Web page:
"Though the rise of DUI deaths is disturbing, the Legislature should refrain from a hard-line approach that may please some constituents, but is unlikely to keep drunk drivers off the street," said Darren Levitt, Salt Lake City DUI defense lawyer.
Salt Lake City, UT (PRWEB) January 07, 2013
When the Utah Legislature meets this this month, they'll have some tragic news to ponder. According to an annual report submitted in October by the Utah Commission on Criminal and Juvenile Justice to the Legislature, deaths from Driving Under the Influence of alcohol or drugs increased significantly in the last year, from 25 to 39, a 56 percent increase. Despite this figure, lawmakers should resist any calls to toughen DUI penalties, which would not properly address the situation, said Salt Lake City DUI defense lawyer Darren Levitt.
"Popular outrage may lead to a hang 'em high approach for those accused of driving under the influence, but studies have shown that's simply not an effective approach," Levitt said.
The report is issued annually by the department to inform legislators and guide policy making. The Utah Senate and House of Representatives meets annually for 45 days, beginning the fourth Monday of January.
In this year's report, the substantial increase in deaths was accompanied by a drop in arrests, from 13,816 to 13,031, a 6 percent drop. Nearly 84 percent was arrests for "per se" DUI, meaning the blood-alcohol content was about .08 percent, with the average BAC being .14 percent.
In the face of this news, legislators may be tempted to prove to their voters they are "doing something" about the increase of deaths by cranking up jail time or finding other punitive measures, but they should resist, said Levitt. According to a 2005 study by the National Highway Traffic Safety Administration and the National Institute on Alcohol Abuse and Alcoholism, "A Guide to Sentencing DWI Offenders," results from jail as a deterrent are "mixed."
"In general, the available evidence suggests that as a specific deterrent, jail terms are extremely costly and no more effective in reducing DWI recidivism among either first-time or repeat offenders than are other sanctions," the study states. Even when tougher prison sentences are imposed and then highly publicized, they are only successful as a deterrent for about three years before dissipating, the study says.
"Utah already has some of the toughest DUI penalties in the United States, with a minimum 48 hours in jail for even the first DUI conviction," Levitt said. "Driving under the influence is dangerous and the increased number of deaths is a tragedy, but increasing penalties is not a sustainable answer and is unlikely to save lives."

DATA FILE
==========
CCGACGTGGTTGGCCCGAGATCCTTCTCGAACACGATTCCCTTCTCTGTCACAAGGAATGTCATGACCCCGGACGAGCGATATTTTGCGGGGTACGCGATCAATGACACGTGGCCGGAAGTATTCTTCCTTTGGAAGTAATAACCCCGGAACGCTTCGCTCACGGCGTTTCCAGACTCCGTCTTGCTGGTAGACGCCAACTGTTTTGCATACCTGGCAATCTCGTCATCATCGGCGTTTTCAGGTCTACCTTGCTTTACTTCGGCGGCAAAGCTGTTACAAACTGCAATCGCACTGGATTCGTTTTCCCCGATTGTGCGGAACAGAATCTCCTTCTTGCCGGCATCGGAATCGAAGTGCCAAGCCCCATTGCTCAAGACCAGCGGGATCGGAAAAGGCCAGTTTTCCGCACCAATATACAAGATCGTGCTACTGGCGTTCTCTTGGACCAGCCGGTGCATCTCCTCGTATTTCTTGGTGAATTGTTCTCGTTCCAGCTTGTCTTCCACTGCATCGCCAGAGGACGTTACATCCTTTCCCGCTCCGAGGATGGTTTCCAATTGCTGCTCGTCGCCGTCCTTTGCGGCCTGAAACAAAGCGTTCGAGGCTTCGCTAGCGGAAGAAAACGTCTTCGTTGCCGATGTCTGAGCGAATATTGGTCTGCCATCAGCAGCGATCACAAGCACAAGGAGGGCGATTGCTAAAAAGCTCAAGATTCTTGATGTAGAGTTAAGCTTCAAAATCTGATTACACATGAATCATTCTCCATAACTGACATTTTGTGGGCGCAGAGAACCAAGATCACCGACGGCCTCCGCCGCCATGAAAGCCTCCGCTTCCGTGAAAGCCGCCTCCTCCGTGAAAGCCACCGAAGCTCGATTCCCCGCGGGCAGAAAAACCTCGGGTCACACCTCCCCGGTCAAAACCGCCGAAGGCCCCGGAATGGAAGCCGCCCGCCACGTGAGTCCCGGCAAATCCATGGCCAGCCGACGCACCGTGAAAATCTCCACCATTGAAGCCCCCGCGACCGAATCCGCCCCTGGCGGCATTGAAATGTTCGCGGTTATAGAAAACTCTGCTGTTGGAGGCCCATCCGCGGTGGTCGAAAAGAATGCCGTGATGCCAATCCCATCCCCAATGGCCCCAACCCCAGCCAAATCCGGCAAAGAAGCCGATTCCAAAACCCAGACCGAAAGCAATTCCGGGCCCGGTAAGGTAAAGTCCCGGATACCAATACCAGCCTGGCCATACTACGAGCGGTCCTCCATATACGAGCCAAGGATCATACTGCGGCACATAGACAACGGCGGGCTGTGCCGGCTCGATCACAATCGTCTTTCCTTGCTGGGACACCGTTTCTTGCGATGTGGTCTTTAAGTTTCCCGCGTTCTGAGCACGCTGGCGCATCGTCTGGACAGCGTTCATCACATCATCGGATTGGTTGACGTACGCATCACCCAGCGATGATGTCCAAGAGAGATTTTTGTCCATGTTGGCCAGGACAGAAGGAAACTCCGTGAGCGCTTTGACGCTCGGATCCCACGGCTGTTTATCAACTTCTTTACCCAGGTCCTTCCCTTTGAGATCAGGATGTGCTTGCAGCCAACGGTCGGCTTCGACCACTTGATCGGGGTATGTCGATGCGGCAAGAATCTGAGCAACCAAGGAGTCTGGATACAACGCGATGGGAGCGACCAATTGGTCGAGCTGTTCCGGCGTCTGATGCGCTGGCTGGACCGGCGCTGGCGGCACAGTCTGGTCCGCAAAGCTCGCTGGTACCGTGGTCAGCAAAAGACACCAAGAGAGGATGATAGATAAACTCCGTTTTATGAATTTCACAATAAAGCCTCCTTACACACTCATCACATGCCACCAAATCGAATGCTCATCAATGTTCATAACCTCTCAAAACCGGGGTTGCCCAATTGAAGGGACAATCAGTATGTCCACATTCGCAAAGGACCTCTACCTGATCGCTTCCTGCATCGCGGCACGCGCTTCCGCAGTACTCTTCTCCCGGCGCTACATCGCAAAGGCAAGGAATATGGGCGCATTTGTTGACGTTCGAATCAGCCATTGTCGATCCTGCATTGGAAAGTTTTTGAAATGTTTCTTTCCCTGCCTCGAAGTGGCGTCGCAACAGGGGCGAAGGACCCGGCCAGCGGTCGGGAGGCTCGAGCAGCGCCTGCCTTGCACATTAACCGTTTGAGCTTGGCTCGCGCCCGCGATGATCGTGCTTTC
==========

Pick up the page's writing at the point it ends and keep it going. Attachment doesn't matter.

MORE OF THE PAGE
Utah Highway Patrol Col. Daniel Fuhr told the Deseret News that his department will already be switching the department's focus from speeding to seat belt usage to DUI enforcement, which may significantly cut down on deaths ("DUI deaths up on Utah roadways in 2011," Oct. 18, 2012).
The Legislature would also be well-advised to increase programs that reduce recidivism, Levitt said. According to the Commission's report, about 32 percent of those arrested for DUI have at least one DUI conviction. Options to reduce recidivism include DUI courts. DUI courts may reduce recidivism by as much as 50 percent, according to the NHTSA/NIAAA study. While DUI courts are available in some Utah cities, like Ogden, they are not available statewide.
DUI courts are specialized courts where the prosecutor, court officers and the accused's Salt Lake City DUI defense lawyer work in collaboration to develop a rigorous treatment program that the accused must follow. Typically, at the end of the program, the charges against the defendant are dismissed, allowing the accused to maintain a clean criminal record.
"Driving under the influence is a dangerous habit, as the Commission's report to the Legislature shows," Levitt said. "Though the rise of DUI deaths is disturbing, the Legislature should refrain from a hard-line approach that may please some constituents, but is unlikely to keep drunk drivers off the street. Instead, they should focus on assisting local governments in developing DUI courts that will keep those charged with DUI from becoming repeat offenders. That's a policy change that will actually save lives."
Darren Levitt is a Salt Lake City criminal defense lawyer with experience in defending the rights of clients accused of driving under the influence. Levitt's firm, Levitt Legal, PLLC, represents those charged with DUI and other criminal offenses, including drug charges, marijuana charges, domestic violence or violent crimes, in Salt Lake County, Box Elder County, Cache County, Weber County and the surrounding area.